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Science fiction don’t get no respect

Friday night, I attended a significant event in the Pacific Northwest science fiction literary world. I was present at the opening ceremonies for the 25th Orycon, Oregon’s science fiction convention, for the announcement of the fifth annual Endeavour Award winner(s) for best science fiction or fantasy book published in 2002 by an author living in the Pacific Northwest. What made this particular Endeavour stand out was that this year one co-winner was Steven Barnes, one of the few African-American male writers in the genre, for Lion’s Blood, an alternate history based on a world where Muslim Africa, not Christian Europe, became a major colonial power and colonized North America with the use of European slaves.

In another genre, especially the literary genre, Steve’s award would be big news because of the theme and his ethnicity. My guess is that we’ll be lucky to see anything more than the press release from the Endeavours published in the local daily.

Maybe I’m just being cynical. Or maybe I’ve seen far too many clueless, sneering “Ooh, look at the weirdos at the local science fiction convention who dress up funny” stories in various newspapers. Considering the number of people who read science fiction, the quality of many science fiction writers and the depth to which edgy themes are explored in science fiction, you’d think the genre would get more respect over the years. There are some fine writers in science fiction who could appeal to more than just those folks who read science fiction, if given the promotional support from their publishers. Unfortunately, what happens is that many science fiction themes get worked over pretty hard in the S.F. world until they’re clich퀌�s, at which point some mainstream writer picks it up and rides it to success. Genre writers seeking to break beyond the science fiction ghetto end up writing media tie-ins or Tolkien imitations instead of the cutting-edge stuff many of them want to write.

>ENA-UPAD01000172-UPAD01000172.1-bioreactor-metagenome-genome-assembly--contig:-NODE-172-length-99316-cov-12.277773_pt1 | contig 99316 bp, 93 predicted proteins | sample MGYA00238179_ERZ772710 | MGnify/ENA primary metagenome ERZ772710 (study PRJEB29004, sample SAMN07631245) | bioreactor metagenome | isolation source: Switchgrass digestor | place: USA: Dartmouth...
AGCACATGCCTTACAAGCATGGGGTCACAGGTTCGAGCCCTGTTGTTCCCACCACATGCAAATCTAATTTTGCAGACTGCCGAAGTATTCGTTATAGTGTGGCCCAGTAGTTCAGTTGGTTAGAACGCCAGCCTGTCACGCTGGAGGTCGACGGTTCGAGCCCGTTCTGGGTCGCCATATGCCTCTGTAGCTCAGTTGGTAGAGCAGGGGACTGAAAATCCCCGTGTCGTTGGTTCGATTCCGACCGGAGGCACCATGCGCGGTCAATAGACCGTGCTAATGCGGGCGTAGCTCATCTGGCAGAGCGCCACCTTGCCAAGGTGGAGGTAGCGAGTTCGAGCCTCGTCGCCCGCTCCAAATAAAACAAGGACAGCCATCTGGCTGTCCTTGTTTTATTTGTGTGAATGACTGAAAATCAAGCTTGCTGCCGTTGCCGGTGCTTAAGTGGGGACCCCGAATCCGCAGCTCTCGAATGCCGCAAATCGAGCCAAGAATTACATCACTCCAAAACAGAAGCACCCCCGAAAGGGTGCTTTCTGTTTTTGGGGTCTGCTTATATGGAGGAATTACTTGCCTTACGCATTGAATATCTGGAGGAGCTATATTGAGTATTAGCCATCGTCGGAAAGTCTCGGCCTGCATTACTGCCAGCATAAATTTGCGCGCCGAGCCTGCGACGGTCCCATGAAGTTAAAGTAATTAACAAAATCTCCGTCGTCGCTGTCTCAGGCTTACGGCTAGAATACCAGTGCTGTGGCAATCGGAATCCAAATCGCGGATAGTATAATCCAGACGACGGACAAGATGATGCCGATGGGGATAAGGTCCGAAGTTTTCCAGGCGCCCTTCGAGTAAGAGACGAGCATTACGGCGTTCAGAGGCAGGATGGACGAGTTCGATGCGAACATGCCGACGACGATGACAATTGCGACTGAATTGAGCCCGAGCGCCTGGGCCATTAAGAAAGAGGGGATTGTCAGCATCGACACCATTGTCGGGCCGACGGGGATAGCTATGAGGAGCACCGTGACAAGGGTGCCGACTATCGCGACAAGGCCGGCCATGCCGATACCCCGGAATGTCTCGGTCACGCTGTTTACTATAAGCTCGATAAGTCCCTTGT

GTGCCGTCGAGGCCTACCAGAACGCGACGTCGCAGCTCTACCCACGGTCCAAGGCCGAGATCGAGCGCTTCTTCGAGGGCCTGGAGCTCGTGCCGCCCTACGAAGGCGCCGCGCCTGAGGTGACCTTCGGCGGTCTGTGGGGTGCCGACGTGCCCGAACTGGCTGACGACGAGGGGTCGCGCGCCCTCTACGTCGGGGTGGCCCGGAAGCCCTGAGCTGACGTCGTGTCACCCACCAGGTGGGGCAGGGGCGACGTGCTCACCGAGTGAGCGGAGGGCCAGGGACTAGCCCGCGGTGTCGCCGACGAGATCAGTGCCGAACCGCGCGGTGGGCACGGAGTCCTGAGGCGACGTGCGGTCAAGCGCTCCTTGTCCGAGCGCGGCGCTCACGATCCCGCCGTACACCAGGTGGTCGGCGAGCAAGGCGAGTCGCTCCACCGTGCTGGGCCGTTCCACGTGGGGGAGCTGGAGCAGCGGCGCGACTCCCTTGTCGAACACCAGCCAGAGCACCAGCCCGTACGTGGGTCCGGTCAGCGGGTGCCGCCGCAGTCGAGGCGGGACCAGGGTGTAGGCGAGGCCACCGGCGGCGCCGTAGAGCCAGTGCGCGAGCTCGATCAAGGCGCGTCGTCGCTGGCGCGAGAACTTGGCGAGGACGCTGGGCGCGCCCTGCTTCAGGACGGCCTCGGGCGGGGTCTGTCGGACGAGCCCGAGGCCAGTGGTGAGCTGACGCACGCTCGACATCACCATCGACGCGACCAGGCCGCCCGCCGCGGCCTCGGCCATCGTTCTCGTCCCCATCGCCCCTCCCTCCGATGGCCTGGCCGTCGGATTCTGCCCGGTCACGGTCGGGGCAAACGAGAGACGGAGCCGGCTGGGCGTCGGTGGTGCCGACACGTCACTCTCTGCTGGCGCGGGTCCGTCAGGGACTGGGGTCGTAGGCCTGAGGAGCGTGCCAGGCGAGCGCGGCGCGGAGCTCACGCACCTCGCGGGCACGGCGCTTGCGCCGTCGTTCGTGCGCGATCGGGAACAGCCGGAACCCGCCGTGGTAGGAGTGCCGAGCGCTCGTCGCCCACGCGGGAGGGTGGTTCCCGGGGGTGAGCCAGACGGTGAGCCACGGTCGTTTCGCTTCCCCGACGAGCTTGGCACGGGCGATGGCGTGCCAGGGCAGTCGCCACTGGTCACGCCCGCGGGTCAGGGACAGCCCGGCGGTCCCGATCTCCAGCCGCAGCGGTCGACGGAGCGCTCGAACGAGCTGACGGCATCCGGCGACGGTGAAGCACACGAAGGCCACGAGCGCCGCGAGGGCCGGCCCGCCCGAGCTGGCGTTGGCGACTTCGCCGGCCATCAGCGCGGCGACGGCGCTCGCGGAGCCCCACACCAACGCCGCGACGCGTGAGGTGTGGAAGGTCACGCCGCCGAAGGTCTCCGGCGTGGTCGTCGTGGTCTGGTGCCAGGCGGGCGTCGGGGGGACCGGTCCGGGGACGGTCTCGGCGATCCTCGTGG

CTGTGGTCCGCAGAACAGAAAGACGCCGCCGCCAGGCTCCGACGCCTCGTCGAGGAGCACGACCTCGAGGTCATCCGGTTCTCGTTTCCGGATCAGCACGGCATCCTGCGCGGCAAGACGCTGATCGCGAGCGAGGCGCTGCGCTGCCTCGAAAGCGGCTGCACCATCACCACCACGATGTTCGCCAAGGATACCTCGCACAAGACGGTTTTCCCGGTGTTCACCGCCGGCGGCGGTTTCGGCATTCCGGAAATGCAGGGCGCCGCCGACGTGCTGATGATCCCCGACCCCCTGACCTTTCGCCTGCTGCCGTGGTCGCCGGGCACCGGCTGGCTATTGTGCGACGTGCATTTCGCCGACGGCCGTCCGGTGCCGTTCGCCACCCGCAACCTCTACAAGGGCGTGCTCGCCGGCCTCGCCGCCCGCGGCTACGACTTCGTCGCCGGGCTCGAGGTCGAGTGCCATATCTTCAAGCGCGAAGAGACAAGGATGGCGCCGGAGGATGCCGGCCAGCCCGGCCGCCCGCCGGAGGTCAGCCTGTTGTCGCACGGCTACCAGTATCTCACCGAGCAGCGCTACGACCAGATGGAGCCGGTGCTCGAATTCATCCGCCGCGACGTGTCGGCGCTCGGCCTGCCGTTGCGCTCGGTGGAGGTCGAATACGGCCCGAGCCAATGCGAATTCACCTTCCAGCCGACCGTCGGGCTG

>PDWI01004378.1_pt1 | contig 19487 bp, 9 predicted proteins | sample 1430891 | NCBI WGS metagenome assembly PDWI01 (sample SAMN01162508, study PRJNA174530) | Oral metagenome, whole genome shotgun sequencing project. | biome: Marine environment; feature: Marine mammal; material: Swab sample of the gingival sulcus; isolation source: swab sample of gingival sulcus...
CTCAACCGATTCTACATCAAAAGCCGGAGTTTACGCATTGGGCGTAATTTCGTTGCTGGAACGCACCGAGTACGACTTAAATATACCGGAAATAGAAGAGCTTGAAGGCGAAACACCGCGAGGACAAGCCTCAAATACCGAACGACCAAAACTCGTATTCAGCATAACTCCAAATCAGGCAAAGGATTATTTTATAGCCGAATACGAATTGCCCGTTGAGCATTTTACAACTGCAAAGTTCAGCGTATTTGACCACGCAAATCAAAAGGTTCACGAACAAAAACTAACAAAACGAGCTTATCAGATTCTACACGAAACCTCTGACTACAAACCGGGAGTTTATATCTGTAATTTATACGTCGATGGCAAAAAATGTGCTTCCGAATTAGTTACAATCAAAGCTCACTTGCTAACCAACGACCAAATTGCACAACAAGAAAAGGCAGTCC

Why is this? You’d think otherwise, given the strengths of the genre and its supporters.

One of these strengths is the organization of its fandom and its writers. Science fiction fandom, as an organized group, has many talented people who gather together to put on conventions such as Orycon that attract attendees numbering anywhere from a few hundred to 5,000 or more over the course of a weekend. These conventions feature four or more panel tracks focusing on diverse subjects such as hard science, history, politics, writing as a process and as a business, costuming, science fiction folk singing (filking), science fiction art as a business and as a process, and assorted other fun stuff (chocolate!). Many hard-core fans work together to create large international or regional conventions on the other side of the country from where they live. The quality of convention organization is usually high, done with a skill that could (and probably does) boggle professional convention organizers. If you want to learn how to organize and run any sort of convention well, you could do a lot worse than volunteer at your local science fiction convention.

The professional organization of science fiction writers, SFFWA (Science Fiction and Fantasy Writers of America) is well respected by other writers’ professional organizations for the degree to which its leaders and members have analyzed literary rights contracts to get the best deals for its members.

So why doesn’t science fiction get any respect? Danged if I know.

What I do know is that I prize Orycon, where I can meet with friends, talk with other writers, argue endlessly about history and politics, and shake my head over the costumes some people manage to come up with. I usually find one or two new books in the Dealer’s Room not available elsewhere, and have to keep a close hold on my credit card to avoid the temptation of the various Art Show offerings.

Congratulations to Steven Barnes and Kristine Kathryn Rusch, both damn fine writers, for their Endeavour winnings, and to Endeavour for its fifth year and Orycon for its 25th. May you all gain the respect you deserve one of these days.